Augustine as Mentor, Book Review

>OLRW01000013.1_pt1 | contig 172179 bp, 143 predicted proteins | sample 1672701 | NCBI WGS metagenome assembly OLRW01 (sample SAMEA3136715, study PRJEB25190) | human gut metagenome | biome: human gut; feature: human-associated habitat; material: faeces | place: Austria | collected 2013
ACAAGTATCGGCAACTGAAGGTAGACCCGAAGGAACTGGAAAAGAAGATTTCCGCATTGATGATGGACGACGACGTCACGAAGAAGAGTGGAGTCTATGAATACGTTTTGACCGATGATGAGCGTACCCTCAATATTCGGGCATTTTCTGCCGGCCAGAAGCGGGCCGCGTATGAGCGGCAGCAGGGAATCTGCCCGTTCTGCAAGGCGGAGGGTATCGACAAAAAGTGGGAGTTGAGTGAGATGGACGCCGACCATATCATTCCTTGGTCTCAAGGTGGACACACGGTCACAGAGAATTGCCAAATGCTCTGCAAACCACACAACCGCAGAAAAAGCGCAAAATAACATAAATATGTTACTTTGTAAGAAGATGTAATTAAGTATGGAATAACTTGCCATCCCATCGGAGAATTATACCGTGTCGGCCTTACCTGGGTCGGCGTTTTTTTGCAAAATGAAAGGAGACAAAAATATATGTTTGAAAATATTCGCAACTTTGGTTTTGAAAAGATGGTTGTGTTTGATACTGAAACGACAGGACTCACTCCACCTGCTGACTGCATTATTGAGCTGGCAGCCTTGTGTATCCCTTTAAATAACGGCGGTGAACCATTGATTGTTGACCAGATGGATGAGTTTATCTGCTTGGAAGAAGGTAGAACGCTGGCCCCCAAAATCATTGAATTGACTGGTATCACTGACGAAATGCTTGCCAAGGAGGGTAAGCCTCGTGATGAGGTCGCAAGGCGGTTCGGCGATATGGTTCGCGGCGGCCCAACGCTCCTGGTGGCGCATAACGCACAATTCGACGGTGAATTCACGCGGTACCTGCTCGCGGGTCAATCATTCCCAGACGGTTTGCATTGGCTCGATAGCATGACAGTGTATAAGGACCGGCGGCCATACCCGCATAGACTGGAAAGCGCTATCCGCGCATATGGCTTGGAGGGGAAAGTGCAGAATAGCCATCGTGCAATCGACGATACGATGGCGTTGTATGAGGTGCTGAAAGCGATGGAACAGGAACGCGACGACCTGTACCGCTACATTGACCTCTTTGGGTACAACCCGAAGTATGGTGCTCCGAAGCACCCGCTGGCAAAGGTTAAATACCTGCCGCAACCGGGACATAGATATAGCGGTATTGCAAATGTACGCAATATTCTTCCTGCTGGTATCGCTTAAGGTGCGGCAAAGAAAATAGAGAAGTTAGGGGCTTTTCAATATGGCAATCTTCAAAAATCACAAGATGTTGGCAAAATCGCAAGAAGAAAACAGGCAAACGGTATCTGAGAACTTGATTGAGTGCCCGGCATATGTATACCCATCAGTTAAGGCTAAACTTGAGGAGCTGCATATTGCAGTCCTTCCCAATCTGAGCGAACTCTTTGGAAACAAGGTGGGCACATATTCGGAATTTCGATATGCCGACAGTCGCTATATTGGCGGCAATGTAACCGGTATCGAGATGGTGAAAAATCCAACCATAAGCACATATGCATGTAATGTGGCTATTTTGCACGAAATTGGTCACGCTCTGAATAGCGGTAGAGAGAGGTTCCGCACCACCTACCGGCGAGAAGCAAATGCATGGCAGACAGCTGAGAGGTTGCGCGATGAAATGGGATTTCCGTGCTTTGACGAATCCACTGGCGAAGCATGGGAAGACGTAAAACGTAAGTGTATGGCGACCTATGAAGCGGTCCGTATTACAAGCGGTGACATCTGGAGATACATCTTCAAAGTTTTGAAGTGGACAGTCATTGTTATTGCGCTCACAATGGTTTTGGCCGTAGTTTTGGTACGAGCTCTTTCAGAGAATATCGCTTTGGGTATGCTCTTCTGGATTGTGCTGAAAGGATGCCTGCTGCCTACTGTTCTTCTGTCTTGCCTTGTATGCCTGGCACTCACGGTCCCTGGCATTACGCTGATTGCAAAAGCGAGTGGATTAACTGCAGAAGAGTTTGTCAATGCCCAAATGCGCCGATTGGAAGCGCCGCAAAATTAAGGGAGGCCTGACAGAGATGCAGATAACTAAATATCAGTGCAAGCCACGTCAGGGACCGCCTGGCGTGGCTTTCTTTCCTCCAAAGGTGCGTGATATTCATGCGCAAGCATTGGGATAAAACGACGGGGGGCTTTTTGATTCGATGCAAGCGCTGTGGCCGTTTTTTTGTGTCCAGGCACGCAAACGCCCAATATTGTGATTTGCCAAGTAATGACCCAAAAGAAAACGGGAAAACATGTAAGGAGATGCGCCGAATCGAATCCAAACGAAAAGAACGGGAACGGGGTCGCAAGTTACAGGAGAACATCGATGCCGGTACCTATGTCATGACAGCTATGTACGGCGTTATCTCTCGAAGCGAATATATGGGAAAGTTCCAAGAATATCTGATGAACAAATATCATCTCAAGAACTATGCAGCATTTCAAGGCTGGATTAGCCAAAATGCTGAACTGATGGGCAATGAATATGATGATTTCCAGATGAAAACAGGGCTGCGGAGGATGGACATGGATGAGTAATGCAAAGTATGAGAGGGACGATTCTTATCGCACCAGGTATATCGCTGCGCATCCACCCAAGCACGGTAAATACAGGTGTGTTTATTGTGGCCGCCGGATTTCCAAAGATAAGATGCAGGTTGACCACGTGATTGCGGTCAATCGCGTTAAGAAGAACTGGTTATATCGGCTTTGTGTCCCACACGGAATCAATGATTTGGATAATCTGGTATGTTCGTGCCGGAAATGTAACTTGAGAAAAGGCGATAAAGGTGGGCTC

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A BOOK REVIEW OF AUGUSTINE AS MENTOR: A MODEL FOR PREPARING SPIRITUAL LEADERS BY EDWARD L. SMITHER JOY MORROW CHURCH HISTORY 520 SEPTEMBER 22, 2013 2 Edward L. Smither’s book on Augustine as Mentor brings to light the importance and relevance of mentoring not only in the early church, but for the modern-day Christian church as well. Smither’s years of study left a legacy in his assessment of this Augustinian inheritance and its value for leaders and those who instruct on leadership. As he states in the Preface, “[T]this study is concerned with mentoring spiritual leaders, that is, shepherding those who shepherd the Lord’s flock.” [1] His primary concern is for the pastors who are in isolation as they have no one to be accountable. Mentoring is perhaps a lost art and Smither’s has found a rare piece in Augustine’s example. Additionally, Dr. Smither states this volume is not a critique of Augustine’s theology only of his practical application of his model for mentoring pastors [2]. Dr. Smither presents what he refers to as “the mentoring matrix” or a mosaic if you will [3]. Here he names the mentors (Cyprian, Pachomius, Basil, and Ambrose) of the third and fourth century and the patterns utilized by them which were perhaps the more influential between them. Of first note, are letters written to the churches and the church leaders of that time. As traveling took leadership away from the people for extended periods, it was common to write letters of encouragement, instruction, discipline, and exhortation by the bishops to the churches of which they governed [4]. The best example of this is the Pauline letters of the New Testament. Secondly, councils gave strength to the leadership in aiding decision processes as well as dealing with heresy in the church. Lastly, sound teaching was a proven element in the mentoring process of the third and fourth
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